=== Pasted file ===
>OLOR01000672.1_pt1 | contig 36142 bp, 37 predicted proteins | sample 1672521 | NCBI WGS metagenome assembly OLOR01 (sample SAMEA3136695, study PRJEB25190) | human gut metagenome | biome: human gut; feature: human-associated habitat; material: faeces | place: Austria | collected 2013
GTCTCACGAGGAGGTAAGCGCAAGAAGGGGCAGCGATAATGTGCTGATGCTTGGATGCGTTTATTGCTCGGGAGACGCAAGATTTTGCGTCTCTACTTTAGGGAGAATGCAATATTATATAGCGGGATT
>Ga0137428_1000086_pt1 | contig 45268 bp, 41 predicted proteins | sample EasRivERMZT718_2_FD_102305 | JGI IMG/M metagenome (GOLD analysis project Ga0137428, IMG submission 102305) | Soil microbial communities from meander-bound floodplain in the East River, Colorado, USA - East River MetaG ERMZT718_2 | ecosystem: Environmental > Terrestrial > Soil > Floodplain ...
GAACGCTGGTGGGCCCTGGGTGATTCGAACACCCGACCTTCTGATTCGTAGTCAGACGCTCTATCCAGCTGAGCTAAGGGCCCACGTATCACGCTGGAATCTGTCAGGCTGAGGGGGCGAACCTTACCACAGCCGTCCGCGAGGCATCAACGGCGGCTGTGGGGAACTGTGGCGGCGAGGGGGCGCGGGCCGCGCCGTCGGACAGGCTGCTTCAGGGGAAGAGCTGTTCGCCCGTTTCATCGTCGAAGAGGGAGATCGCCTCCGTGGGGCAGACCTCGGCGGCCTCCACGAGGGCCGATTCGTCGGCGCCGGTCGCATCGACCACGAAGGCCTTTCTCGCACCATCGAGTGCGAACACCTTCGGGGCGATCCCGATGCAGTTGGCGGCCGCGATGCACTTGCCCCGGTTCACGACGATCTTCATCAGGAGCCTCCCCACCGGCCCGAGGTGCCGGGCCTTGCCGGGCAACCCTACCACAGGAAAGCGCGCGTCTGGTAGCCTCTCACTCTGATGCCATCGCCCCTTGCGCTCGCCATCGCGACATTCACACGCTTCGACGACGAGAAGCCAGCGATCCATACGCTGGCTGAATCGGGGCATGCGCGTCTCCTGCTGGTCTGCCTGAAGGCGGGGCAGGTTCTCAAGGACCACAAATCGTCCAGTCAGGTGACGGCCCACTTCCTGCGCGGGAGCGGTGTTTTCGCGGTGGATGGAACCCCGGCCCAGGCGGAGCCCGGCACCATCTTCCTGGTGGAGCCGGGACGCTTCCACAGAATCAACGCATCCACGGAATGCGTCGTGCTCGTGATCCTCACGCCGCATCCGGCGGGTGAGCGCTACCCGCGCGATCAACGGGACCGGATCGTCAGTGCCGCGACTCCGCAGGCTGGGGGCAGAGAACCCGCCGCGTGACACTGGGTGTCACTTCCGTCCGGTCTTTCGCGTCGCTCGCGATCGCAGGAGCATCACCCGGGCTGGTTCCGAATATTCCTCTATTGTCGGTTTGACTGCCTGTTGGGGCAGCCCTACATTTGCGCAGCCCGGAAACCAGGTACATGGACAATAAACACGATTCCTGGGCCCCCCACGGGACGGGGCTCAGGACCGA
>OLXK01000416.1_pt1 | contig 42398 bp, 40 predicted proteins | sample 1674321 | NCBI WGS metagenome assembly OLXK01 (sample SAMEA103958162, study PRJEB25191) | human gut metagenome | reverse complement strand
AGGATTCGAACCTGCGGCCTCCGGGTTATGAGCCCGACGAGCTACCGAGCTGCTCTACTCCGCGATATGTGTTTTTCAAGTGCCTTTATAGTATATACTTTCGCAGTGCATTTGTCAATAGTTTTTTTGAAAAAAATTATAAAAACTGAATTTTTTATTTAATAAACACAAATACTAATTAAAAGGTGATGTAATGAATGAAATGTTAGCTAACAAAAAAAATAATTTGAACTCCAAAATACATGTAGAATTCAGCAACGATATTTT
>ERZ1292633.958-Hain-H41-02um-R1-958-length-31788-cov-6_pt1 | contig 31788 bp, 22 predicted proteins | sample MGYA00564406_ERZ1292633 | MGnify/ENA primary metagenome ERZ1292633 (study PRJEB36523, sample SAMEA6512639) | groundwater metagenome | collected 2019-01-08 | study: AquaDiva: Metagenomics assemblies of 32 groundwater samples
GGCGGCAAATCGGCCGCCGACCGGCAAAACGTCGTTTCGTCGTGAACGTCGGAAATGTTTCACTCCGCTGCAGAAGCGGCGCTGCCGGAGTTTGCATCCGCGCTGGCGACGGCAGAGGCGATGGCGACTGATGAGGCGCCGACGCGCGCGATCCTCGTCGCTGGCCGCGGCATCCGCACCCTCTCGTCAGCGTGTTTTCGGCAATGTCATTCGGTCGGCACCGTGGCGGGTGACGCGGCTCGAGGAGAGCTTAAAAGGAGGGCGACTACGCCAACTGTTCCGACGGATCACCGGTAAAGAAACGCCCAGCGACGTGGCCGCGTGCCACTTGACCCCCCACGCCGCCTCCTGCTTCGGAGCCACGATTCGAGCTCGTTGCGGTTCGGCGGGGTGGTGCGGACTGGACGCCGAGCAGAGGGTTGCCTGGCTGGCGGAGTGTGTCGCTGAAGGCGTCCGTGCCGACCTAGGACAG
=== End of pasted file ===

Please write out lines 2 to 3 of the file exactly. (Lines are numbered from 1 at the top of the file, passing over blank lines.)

GTCTCACGAGGAGGTAAGCGCAAGAAGGGGCAGCGATAATGTGCTGATGCTTGGATGCGTTTATTGCTCGGGAGACGCAAGATTTTGCGTCTCTACTTTAGGGAGAATGCAATATTATATAGCGGGATT
>Ga0137428_1000086_pt1 | contig 45268 bp, 41 predicted proteins | sample EasRivERMZT718_2_FD_102305 | JGI IMG/M metagenome (GOLD analysis project Ga0137428, IMG submission 102305) | Soil microbial communities from meander-bound floodplain in the East River, Colorado, USA - East River MetaG ERMZT718_2 | ecosystem: Environmental > Terrestrial > Soil > Floodplain ...